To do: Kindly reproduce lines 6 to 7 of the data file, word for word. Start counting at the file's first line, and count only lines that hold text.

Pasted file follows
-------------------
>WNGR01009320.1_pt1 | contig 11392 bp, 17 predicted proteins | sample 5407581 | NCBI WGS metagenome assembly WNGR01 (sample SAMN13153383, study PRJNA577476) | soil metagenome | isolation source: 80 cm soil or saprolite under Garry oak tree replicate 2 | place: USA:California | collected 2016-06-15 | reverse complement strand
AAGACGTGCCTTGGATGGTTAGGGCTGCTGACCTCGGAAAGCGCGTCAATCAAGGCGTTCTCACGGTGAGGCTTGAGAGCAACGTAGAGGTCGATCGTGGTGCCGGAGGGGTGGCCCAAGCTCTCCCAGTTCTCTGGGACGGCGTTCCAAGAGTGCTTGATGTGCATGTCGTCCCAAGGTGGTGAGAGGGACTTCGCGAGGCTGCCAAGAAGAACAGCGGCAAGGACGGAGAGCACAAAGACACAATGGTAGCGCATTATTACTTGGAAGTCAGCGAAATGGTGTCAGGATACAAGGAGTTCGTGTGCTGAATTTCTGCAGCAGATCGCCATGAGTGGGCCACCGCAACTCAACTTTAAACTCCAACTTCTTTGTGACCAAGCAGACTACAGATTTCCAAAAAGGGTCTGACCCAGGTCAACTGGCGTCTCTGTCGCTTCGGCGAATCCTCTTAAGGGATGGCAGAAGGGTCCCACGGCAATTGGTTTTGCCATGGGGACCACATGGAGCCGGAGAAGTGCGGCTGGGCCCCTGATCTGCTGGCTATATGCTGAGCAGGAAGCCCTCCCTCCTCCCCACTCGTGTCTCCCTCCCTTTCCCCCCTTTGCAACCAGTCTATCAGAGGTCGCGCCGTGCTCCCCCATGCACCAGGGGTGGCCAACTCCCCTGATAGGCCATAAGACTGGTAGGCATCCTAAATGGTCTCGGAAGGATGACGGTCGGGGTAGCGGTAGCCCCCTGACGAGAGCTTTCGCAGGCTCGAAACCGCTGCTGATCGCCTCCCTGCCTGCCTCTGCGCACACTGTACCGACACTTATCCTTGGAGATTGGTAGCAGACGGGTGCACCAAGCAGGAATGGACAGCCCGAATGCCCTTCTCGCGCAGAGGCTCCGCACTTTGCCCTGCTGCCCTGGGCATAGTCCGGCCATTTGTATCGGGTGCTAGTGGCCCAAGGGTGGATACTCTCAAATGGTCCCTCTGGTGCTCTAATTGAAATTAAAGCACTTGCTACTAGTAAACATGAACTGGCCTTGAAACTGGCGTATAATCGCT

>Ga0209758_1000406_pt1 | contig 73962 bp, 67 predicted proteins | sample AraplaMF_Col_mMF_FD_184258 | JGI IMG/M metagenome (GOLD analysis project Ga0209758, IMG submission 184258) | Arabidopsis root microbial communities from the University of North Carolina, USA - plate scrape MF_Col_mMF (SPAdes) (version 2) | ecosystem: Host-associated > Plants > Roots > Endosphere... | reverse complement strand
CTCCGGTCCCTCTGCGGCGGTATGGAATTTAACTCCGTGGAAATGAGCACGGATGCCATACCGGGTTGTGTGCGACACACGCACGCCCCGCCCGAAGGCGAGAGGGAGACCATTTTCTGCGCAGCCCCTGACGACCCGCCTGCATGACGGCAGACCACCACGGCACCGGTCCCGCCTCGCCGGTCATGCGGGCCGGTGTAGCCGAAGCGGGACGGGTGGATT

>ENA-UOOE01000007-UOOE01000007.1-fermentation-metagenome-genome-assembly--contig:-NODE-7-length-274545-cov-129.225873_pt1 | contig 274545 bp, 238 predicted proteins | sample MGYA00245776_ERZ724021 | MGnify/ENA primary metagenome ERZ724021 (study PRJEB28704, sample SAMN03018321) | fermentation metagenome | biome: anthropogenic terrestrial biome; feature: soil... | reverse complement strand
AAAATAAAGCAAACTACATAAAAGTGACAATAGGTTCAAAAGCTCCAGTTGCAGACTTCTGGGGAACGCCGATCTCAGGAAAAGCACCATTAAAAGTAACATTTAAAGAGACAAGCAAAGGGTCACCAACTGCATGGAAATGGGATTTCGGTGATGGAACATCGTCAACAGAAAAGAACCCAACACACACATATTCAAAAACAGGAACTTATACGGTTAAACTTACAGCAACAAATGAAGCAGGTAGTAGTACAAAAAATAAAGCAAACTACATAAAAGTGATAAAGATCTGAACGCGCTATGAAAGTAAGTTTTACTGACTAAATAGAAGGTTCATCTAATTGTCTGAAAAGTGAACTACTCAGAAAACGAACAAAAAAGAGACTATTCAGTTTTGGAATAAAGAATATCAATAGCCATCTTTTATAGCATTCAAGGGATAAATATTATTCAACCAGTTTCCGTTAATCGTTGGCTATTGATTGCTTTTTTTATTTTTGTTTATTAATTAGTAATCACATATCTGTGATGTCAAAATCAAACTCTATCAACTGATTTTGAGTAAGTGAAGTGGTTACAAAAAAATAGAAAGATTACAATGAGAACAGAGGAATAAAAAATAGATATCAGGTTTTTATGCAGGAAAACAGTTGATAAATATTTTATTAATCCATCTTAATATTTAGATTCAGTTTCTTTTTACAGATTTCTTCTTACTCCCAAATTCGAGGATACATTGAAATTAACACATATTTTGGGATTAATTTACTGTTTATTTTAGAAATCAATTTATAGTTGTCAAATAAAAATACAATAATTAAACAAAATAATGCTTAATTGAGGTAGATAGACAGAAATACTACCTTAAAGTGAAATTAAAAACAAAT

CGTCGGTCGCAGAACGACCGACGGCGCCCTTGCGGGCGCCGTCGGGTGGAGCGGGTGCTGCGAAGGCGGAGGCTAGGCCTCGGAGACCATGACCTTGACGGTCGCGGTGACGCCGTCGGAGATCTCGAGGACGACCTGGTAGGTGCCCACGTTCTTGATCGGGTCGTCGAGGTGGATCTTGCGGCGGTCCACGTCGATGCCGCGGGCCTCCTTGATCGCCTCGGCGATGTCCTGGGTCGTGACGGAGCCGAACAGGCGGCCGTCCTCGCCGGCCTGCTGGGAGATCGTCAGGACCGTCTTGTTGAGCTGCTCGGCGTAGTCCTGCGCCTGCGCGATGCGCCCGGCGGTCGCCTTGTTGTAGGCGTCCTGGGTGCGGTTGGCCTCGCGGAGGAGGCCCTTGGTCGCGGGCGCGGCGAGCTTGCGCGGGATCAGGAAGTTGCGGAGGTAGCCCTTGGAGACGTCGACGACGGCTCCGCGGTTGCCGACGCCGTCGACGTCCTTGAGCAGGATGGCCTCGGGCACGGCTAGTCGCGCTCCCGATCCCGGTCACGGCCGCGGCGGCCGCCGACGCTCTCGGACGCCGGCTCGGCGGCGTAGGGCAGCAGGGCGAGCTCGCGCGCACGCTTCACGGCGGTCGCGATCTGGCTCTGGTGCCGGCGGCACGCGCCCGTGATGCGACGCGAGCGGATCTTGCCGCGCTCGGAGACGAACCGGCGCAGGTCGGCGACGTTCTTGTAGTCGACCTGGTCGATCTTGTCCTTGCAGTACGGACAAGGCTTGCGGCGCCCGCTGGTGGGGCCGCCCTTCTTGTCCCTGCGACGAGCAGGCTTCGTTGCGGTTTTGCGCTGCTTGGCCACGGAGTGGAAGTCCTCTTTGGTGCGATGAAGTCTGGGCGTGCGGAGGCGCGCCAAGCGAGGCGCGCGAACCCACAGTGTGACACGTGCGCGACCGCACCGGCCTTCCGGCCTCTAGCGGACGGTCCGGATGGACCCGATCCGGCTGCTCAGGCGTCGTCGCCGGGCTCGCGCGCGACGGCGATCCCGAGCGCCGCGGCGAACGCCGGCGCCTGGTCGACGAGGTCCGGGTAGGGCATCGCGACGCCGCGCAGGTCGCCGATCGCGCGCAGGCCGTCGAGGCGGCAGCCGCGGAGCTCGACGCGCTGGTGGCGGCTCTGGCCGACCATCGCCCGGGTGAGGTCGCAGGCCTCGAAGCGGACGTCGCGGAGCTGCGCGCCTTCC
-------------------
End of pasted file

AAAATAAAGCAAACTACATAAAAGTGACAATAGGTTCAAAAGCTCCAGTTGCAGACTTCTGGGGAACGCCGATCTCAGGAAAAGCACCATTAAAAGTAACATTTAAAGAGACAAGCAAAGGGTCACCAACTGCATGGAAATGGGATTTCGGTGATGGAACATCGTCAACAGAAAAGAACCCAACACACACATATTCAAAAACAGGAACTTATACGGTTAAACTTACAGCAACAAATGAAGCAGGTAGTAGTACAAAAAATAAAGCAAACTACATAAAAGTGATAAAGATCTGAACGCGCTATGAAAGTAAGTTTTACTGACTAAATAGAAGGTTCATCTAATTGTCTGAAAAGTGAACTACTCAGAAAACGAACAAAAAAGAGACTATTCAGTTTTGGAATAAAGAATATCAATAGCCATCTTTTATAGCATTCAAGGGATAAATATTATTCAACCAGTTTCCGTTAATCGTTGGCTATTGATTGCTTTTTTTATTTTTGTTTATTAATTAGTAATCACATATCTGTGATGTCAAAATCAAACTCTATCAACTGATTTTGAGTAAGTGAAGTGGTTACAAAAAAATAGAAAGATTACAATGAGAACAGAGGAATAAAAAATAGATATCAGGTTTTTATGCAGGAAAACAGTTGATAAATATTTTATTAATCCATCTTAATATTTAGATTCAGTTTCTTTTTACAGATTTCTTCTTACTCCCAAATTCGAGGATACATTGAAATTAACACATATTTTGGGATTAATTTACTGTTTATTTTAGAAATCAATTTATAGTTGTCAAATAAAAATACAATAATTAAACAAAATAATGCTTAATTGAGGTAGATAGACAGAAATACTACCTTAAAGTGAAATTAAAAACAAAT

CGTCGGTCGCAGAACGACCGACGGCGCCCTTGCGGGCGCCGTCGGGTGGAGCGGGTGCTGCGAAGGCGGAGGCTAGGCCTCGGAGACCATGACCTTGACGGTCGCGGTGACGCCGTCGGAGATCTCGAGGACGACCTGGTAGGTGCCCACGTTCTTGATCGGGTCGTCGAGGTGGATCTTGCGGCGGTCCACGTCGATGCCGCGGGCCTCCTTGATCGCCTCGGCGATGTCCTGGGTCGTGACGGAGCCGAACAGGCGGCCGTCCTCGCCGGCCTGCTGGGAGATCGTCAGGACCGTCTTGTTGAGCTGCTCGGCGTAGTCCTGCGCCTGCGCGATGCGCCCGGCGGTCGCCTTGTTGTAGGCGTCCTGGGTGCGGTTGGCCTCGCGGAGGAGGCCCTTGGTCGCGGGCGCGGCGAGCTTGCGCGGGATCAGGAAGTTGCGGAGGTAGCCCTTGGAGACGTCGACGACGGCTCCGCGGTTGCCGACGCCGTCGACGTCCTTGAGCAGGATGGCCTCGGGCACGGCTAGTCGCGCTCCCGATCCCGGTCACGGCCGCGGCGGCCGCCGACGCTCTCGGACGCCGGCTCGGCGGCGTAGGGCAGCAGGGCGAGCTCGCGCGCACGCTTCACGGCGGTCGCGATCTGGCTCTGGTGCCGGCGGCACGCGCCCGTGATGCGACGCGAGCGGATCTTGCCGCGCTCGGAGACGAACCGGCGCAGGTCGGCGACGTTCTTGTAGTCGACCTGGTCGATCTTGTCCTTGCAGTACGGACAAGGCTTGCGGCGCCCGCTGGTGGGGCCGCCCTTCTTGTCCCTGCGACGAGCAGGCTTCGTTGCGGTTTTGCGCTGCTTGGCCACGGAGTGGAAGTCCTCTTTGGTGCGATGAAGTCTGGGCGTGCGGAGGCGCGCCAAGCGAGGCGCGCGAACCCACAGTGTGACACGTGCGCGACCGCACCGGCCTTCCGGCCTCTAGCGGACGGTCCGGATGGACCCGATCCGGCTGCTCAGGCGTCGTCGCCGGGCTCGCGCGCGACGGCGATCCCGAGCGCCGCGGCGAACGCCGGCGCCTGGTCGACGAGGTCCGGGTAGGGCATCGCGACGCCGCGCAGGTCGCCGATCGCGCGCAGGCCGTCGAGGCGGCAGCCGCGGAGCTCGACGCGCTGGTGGCGGCTCTGGCCGACCATCGCCCGGGTGAGGTCGCAGGCCTCGAAGCGGACGTCGCGGAGCTGCGCGCCTTCC